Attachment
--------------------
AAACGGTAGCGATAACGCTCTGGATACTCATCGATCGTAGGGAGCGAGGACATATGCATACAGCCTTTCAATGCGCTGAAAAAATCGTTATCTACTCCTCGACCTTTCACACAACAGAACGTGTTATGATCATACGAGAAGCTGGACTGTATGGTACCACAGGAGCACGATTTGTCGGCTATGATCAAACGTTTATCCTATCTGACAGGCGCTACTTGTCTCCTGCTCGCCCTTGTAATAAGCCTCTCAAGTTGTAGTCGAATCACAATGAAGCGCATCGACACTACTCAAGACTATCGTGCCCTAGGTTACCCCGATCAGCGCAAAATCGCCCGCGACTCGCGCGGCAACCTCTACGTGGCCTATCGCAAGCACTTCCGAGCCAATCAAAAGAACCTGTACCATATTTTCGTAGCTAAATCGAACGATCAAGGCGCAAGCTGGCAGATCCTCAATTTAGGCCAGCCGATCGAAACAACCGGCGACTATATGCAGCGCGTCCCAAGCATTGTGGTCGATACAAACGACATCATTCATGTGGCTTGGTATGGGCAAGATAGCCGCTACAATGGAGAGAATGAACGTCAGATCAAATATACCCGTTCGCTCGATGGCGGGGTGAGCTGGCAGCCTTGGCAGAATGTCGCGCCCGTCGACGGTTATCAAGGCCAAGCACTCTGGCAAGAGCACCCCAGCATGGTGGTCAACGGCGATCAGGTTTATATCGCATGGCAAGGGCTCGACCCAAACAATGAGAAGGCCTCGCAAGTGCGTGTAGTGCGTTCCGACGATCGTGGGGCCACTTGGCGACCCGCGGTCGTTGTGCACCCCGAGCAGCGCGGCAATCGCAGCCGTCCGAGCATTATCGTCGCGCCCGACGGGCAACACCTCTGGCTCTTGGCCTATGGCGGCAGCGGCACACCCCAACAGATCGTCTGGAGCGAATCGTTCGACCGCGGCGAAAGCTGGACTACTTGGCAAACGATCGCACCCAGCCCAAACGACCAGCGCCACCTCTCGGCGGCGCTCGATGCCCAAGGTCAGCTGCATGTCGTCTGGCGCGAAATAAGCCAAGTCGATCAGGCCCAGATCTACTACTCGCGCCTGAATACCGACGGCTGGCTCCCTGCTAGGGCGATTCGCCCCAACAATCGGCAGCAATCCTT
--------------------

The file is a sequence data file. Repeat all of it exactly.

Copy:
AAACGGTAGCGATAACGCTCTGGATACTCATCGATCGTAGGGAGCGAGGACATATGCATACAGCCTTTCAATGCGCTGAAAAAATCGTTATCTACTCCTCGACCTTTCACACAACAGAACGTGTTATGATCATACGAGAAGCTGGACTGTATGGTACCACAGGAGCACGATTTGTCGGCTATGATCAAACGTTTATCCTATCTGACAGGCGCTACTTGTCTCCTGCTCGCCCTTGTAATAAGCCTCTCAAGTTGTAGTCGAATCACAATGAAGCGCATCGACACTACTCAAGACTATCGTGCCCTAGGTTACCCCGATCAGCGCAAAATCGCCCGCGACTCGCGCGGCAACCTCTACGTGGCCTATCGCAAGCACTTCCGAGCCAATCAAAAGAACCTGTACCATATTTTCGTAGCTAAATCGAACGATCAAGGCGCAAGCTGGCAGATCCTCAATTTAGGCCAGCCGATCGAAACAACCGGCGACTATATGCAGCGCGTCCCAAGCATTGTGGTCGATACAAACGACATCATTCATGTGGCTTGGTATGGGCAAGATAGCCGCTACAATGGAGAGAATGAACGTCAGATCAAATATACCCGTTCGCTCGATGGCGGGGTGAGCTGGCAGCCTTGGCAGAATGTCGCGCCCGTCGACGGTTATCAAGGCCAAGCACTCTGGCAAGAGCACCCCAGCATGGTGGTCAACGGCGATCAGGTTTATATCGCATGGCAAGGGCTCGACCCAAACAATGAGAAGGCCTCGCAAGTGCGTGTAGTGCGTTCCGACGATCGTGGGGCCACTTGGCGACCCGCGGTCGTTGTGCACCCCGAGCAGCGCGGCAATCGCAGCCGTCCGAGCATTATCGTCGCGCCCGACGGGCAACACCTCTGGCTCTTGGCCTATGGCGGCAGCGGCACACCCCAACAGATCGTCTGGAGCGAATCGTTCGACCGCGGCGAAAGCTGGACTACTTGGCAAACGATCGCACCCAGCCCAAACGACCAGCGCCACCTCTCGGCGGCGCTCGATGCCCAAGGTCAGCTGCATGTCGTCTGGCGCGAAATAAGCCAAGTCGATCAGGCCCAGATCTACTACTCGCGCCTGAATACCGACGGCTGGCTCCCTGCTAGGGCGATTCGCCCCAACAATCGGCAGCAATCCTT